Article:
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A Somewhat Strange Piece from Timothy Egan: Live From the Roasterie CXLVI: April 22, 2014

Timothy Egan: How to Heal the Heartland: "There are two big stories shaping the Great Plains...

...one of steroidal growth and disruption in the energy boom, the other of the slow death of small-town life.... The oil and natural gas bonanza has made housing in places like Minot, N.D., as competitive as rent-controlled apartments in Manhattan.... But... right down the midsection... lonely bars and empty diners, of crowded cemeteries and Main Streets where a dogs sleep away the afternoon. In Phelps, Frontier, Gosper or Gage counties, all in Nebraska, there are fewer people now than there were 110 years ago.... The impulse is either to write off the dying counties as flyover country and a buffalo commons, or to further turn them into a vast oil- and gas-producing zone. But there are other ways to a livable (and that overused word 'sustainable') tomorrow... water and immigration. The water is the Ogallala Aquifer... it’s disappearing, because of heavy irrigation.... We can’t make water. But we can slow down the rate at which we use it. The solution would involve sacrifice.... The other resource is people. Without immigrants, many of them illegal, huge parts of the prairie would be left with nothing but the old and dying.... Seventy of Iowa’s 99 counties are losing people, but you won’t hear anything about that on cable’s news wasteland. So, which is worse: a heartland in trouble, or a system where the big issues--water, land, and new blood--are not even part of a democracy’s most important contest?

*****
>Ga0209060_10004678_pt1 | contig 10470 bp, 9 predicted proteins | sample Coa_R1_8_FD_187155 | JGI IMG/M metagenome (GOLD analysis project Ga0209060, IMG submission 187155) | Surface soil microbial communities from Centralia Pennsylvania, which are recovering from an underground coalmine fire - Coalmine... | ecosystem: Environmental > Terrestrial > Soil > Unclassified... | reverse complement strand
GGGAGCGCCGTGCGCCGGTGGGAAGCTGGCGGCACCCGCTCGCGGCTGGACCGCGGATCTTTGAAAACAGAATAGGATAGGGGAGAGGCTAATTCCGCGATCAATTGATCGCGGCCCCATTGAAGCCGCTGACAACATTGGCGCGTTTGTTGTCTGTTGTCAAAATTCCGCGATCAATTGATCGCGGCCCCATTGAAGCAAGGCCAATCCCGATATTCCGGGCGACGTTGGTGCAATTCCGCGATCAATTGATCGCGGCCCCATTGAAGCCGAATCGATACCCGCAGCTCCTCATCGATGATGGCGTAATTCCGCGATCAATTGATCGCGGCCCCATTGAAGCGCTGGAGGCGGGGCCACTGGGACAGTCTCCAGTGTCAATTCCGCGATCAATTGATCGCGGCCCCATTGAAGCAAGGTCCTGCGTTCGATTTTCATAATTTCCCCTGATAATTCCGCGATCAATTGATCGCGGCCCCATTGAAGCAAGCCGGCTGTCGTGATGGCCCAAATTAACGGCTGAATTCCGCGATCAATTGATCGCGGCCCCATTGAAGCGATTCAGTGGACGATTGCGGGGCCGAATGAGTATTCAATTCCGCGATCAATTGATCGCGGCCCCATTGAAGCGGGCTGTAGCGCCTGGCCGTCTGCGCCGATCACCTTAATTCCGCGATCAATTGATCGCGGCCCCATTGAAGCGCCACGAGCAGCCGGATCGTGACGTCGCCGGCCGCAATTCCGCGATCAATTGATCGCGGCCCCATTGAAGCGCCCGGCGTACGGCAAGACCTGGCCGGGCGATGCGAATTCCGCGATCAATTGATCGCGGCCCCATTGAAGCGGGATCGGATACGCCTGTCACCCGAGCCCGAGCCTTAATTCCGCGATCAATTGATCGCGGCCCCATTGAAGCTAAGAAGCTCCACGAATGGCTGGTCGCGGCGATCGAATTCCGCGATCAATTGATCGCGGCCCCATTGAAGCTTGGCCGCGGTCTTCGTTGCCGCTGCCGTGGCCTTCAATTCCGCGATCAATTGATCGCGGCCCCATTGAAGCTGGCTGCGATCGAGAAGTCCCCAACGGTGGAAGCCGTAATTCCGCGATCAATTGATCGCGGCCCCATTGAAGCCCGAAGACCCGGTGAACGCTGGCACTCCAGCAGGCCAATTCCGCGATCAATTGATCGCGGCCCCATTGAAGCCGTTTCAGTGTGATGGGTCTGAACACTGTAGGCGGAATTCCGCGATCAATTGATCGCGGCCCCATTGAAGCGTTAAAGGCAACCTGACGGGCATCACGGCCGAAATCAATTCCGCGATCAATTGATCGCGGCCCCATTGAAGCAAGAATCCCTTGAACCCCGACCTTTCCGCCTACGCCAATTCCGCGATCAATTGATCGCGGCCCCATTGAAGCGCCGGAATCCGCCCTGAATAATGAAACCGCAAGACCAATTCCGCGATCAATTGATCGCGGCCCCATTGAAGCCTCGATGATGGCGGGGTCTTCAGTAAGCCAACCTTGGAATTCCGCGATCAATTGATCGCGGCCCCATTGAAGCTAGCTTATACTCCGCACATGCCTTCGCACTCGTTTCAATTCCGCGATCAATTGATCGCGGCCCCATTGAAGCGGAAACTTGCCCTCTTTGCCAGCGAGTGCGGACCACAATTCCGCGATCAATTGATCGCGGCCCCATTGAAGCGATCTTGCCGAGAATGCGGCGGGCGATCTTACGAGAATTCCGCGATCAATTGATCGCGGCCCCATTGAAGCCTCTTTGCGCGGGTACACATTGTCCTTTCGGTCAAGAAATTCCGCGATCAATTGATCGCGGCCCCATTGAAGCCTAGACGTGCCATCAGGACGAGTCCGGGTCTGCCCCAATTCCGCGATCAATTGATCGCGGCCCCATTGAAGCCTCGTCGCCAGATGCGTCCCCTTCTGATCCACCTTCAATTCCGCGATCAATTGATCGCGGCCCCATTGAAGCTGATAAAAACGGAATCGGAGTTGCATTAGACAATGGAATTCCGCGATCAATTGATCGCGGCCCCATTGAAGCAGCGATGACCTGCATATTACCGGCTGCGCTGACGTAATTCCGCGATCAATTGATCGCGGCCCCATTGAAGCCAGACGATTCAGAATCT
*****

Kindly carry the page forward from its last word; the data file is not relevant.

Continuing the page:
Neither CNN nor MSNBC does not have a great MiniViewer in Nebraska's Phelps, Frontier, Gosper, or Gage counties. FOXNews does--but I think, and I may be wrong, that FOXNews's subscribers in Phelps, Frontier, Gosper, and Gage counties really do not want to be told that the future of their land and civilization rests on environmental conservation and immigrants from Mexico. The planes are good places to produce oil and gas, some other natural resource minerals, And staple commodity crops. All of those industries require many many fewer workers then they required a century ago. Depopulation--so that people can move to places where there are other and more things to do--makes a lot of economic and, I dare say, sociological sense.

Cable news does not discuss the big issues of the prairie--water, land, and new blood--because large majorities of the voters currently on the prairie do not want to have a discussion about those issues. So I do not understand who Timothy Egan is talking to. He seems to think that it is in some way the fault of people off the prairie--that they should make the prairie-dwellers smarten up, bringing environmentalism and diversity to them at the point of a... whatever...

But that is not the way it works. If he wants to go on a speaking tour of western Kansas and western Nebraska, more power to him. But what is the point of writing in the New York Times?

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